Sophie’s Choice (1982)


Meryl Streep snared the best actress Oscar for her disarming performance as a Polish refugee forced by a Nazi soldier into one of the cruelest scenarios a mother could imagine — choosing which of her two children will die. The Auschwitz scenes, which unfold via flashback, are probably the most memorable ones in Sophie’s Choice, but I was equally (if not more) enthralled by the present-day storyline. The precarious friendship that blossoms among the three main characters is powerfully tragic stuff. Kevin Kline (in his big screen debut) is amazing as Sophie’s passionate lover, Nathan, whose paranoid schizophrenia threatens the happiness of all three friends. I was impressed with how much humor Kline was able to find in the role — a welcome contribution to an otherwise intensely serious drama. Nathan and Sophie have high highs and low lows, both trying desperately to enjoy life to the fullest, even in the shadow of inescapable self-fulfilling prophecies. Caught in the fray is Peter MacNicol, playing a young author who fast becomes their best friend.  He’s our window into the story, one of secrets, lies, guilt, passion, and losing all control. The film runs a bit long at two hours and thirty minutes, but the dual storylines and the confusing intimacy among the three main characters makes it very worthwhile.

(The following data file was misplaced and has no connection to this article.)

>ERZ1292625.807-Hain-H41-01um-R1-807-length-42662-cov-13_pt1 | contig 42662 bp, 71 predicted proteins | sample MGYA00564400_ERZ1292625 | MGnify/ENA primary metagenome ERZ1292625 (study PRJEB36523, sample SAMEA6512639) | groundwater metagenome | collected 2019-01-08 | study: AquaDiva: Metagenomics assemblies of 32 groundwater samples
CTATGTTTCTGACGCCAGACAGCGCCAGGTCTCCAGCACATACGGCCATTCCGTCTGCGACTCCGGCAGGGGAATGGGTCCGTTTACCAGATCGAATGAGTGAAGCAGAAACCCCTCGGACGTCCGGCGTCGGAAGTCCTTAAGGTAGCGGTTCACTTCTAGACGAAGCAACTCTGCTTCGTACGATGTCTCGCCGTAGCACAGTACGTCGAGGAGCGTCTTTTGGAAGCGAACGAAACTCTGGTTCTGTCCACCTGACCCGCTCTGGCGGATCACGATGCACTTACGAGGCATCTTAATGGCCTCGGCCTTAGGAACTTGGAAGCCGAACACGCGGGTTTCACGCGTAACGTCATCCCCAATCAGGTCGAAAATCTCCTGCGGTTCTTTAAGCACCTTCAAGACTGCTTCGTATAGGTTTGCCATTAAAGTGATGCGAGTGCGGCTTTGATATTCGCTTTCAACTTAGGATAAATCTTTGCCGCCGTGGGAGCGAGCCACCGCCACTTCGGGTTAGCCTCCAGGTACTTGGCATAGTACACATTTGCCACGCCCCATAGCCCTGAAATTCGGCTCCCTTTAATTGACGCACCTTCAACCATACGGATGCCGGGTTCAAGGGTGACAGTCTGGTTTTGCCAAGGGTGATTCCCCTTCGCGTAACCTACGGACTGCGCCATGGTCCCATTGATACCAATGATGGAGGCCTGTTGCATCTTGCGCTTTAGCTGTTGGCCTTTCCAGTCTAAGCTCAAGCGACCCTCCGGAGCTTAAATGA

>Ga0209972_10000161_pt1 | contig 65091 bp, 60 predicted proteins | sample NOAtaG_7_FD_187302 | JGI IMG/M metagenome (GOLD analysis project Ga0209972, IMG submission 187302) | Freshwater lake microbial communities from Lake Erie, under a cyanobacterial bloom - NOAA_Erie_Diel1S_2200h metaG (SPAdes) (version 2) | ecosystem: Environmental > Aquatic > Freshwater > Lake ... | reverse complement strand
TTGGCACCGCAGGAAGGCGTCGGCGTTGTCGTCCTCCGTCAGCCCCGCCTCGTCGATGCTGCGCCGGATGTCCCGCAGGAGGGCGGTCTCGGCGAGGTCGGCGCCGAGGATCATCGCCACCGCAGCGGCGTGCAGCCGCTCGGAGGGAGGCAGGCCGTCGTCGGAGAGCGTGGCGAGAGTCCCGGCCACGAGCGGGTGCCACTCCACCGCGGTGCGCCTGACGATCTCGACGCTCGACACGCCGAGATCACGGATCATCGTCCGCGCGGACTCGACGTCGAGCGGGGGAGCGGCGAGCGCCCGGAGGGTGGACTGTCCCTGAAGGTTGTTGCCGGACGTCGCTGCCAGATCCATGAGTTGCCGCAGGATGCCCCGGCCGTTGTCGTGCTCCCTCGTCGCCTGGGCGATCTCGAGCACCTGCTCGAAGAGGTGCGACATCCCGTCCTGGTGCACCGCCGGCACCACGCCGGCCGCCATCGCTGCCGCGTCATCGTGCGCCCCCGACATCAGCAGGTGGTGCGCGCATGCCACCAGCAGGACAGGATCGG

Academy Award: Best Actress (Meryl Streep)

Oscar Nominations: Best Adapted Screenplay, Best Costume Design, Best Music Score, Best Cinematography